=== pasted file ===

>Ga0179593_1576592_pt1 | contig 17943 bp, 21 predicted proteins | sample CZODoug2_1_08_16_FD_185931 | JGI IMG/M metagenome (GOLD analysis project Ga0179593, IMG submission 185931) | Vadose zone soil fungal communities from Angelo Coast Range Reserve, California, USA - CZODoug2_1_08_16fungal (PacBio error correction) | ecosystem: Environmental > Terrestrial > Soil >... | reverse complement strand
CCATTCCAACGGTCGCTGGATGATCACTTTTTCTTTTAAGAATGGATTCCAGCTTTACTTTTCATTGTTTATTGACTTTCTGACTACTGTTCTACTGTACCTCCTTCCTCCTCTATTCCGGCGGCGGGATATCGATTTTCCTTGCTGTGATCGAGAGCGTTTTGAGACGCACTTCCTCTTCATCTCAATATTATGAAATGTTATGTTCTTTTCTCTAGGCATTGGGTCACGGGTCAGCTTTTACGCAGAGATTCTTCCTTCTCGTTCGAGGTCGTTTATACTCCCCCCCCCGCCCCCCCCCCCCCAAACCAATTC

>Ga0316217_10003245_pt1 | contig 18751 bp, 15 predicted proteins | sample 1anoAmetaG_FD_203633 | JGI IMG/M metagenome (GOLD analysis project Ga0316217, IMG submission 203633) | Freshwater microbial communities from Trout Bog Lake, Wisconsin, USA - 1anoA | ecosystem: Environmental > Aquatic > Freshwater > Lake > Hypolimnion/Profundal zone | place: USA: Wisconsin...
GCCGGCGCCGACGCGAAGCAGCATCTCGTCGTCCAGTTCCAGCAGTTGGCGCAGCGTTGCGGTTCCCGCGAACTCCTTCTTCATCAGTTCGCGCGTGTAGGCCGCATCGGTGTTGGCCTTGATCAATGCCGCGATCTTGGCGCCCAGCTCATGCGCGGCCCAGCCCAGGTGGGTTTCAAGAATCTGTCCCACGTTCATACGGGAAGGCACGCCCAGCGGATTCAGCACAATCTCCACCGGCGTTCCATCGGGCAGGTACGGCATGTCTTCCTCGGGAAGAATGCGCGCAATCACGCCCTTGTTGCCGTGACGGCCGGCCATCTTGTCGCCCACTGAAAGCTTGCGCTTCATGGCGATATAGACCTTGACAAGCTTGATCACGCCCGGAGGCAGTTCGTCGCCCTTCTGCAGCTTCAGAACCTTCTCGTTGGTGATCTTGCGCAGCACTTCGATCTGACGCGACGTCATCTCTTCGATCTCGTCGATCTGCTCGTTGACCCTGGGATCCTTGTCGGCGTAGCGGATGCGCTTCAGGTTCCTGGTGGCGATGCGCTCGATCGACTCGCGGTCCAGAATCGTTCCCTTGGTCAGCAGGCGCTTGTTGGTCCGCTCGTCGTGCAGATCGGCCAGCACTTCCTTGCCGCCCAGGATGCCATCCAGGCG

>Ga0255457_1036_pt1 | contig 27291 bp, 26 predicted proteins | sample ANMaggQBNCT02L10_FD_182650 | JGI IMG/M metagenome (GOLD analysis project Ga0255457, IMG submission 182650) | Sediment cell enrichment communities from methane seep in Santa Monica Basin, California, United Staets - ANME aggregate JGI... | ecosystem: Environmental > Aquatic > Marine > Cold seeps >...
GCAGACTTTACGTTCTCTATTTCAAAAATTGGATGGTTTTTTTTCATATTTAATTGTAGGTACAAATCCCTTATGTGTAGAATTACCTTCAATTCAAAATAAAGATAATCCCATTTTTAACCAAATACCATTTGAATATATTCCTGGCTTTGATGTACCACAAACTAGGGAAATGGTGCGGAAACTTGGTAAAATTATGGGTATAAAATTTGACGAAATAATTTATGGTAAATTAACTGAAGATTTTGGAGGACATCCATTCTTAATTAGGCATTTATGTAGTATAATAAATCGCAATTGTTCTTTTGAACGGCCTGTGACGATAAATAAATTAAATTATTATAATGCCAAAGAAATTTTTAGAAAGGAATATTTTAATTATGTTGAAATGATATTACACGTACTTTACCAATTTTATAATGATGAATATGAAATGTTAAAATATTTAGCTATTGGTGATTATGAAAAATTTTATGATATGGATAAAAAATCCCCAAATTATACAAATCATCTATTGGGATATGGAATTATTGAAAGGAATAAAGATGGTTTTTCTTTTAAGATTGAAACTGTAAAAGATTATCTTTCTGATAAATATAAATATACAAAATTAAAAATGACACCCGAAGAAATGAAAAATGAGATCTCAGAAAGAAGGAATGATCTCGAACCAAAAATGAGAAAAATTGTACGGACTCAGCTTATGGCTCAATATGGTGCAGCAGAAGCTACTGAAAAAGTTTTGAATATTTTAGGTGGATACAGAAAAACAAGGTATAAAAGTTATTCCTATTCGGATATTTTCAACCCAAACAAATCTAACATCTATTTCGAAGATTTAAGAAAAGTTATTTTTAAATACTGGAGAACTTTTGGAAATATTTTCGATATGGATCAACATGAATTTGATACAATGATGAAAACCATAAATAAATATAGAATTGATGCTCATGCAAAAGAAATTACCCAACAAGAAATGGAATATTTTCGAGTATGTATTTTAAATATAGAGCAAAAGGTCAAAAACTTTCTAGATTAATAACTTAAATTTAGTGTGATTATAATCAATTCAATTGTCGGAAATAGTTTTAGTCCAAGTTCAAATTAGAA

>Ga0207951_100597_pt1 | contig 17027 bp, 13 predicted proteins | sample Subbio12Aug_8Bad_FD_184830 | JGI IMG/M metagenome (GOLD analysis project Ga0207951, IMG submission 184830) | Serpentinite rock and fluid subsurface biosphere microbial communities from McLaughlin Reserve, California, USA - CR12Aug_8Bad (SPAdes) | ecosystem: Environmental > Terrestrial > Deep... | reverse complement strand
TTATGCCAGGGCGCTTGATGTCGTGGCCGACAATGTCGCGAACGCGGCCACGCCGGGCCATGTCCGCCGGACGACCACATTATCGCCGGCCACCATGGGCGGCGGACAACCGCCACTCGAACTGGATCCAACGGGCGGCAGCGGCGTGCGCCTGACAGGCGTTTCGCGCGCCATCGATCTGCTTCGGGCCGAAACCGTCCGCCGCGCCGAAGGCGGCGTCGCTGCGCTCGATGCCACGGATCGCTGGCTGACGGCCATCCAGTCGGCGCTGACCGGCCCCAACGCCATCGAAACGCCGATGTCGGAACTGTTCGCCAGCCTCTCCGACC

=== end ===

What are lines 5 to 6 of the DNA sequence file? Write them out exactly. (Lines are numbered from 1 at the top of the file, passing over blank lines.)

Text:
>Ga0255457_1036_pt1 | contig 27291 bp, 26 predicted proteins | sample ANMaggQBNCT02L10_FD_182650 | JGI IMG/M metagenome (GOLD analysis project Ga0255457, IMG submission 182650) | Sediment cell enrichment communities from methane seep in Santa Monica Basin, California, United Staets - ANME aggregate JGI... | ecosystem: Environmental > Aquatic > Marine > Cold seeps >...
GCAGACTTTACGTTCTCTATTTCAAAAATTGGATGGTTTTTTTTCATATTTAATTGTAGGTACAAATCCCTTATGTGTAGAATTACCTTCAATTCAAAATAAAGATAATCCCATTTTTAACCAAATACCATTTGAATATATTCCTGGCTTTGATGTACCACAAACTAGGGAAATGGTGCGGAAACTTGGTAAAATTATGGGTATAAAATTTGACGAAATAATTTATGGTAAATTAACTGAAGATTTTGGAGGACATCCATTCTTAATTAGGCATTTATGTAGTATAATAAATCGCAATTGTTCTTTTGAACGGCCTGTGACGATAAATAAATTAAATTATTATAATGCCAAAGAAATTTTTAGAAAGGAATATTTTAATTATGTTGAAATGATATTACACGTACTTTACCAATTTTATAATGATGAATATGAAATGTTAAAATATTTAGCTATTGGTGATTATGAAAAATTTTATGATATGGATAAAAAATCCCCAAATTATACAAATCATCTATTGGGATATGGAATTATTGAAAGGAATAAAGATGGTTTTTCTTTTAAGATTGAAACTGTAAAAGATTATCTTTCTGATAAATATAAATATACAAAATTAAAAATGACACCCGAAGAAATGAAAAATGAGATCTCAGAAAGAAGGAATGATCTCGAACCAAAAATGAGAAAAATTGTACGGACTCAGCTTATGGCTCAATATGGTGCAGCAGAAGCTACTGAAAAAGTTTTGAATATTTTAGGTGGATACAGAAAAACAAGGTATAAAAGTTATTCCTATTCGGATATTTTCAACCCAAACAAATCTAACATCTATTTCGAAGATTTAAGAAAAGTTATTTTTAAATACTGGAGAACTTTTGGAAATATTTTCGATATGGATCAACATGAATTTGATACAATGATGAAAACCATAAATAAATATAGAATTGATGCTCATGCAAAAGAAATTACCCAACAAGAAATGGAATATTTTCGAGTATGTATTTTAAATATAGAGCAAAAGGTCAAAAACTTTCTAGATTAATAACTTAAATTTAGTGTGATTATAATCAATTCAATTGTCGGAAATAGTTTTAGTCCAAGTTCAAATTAGAA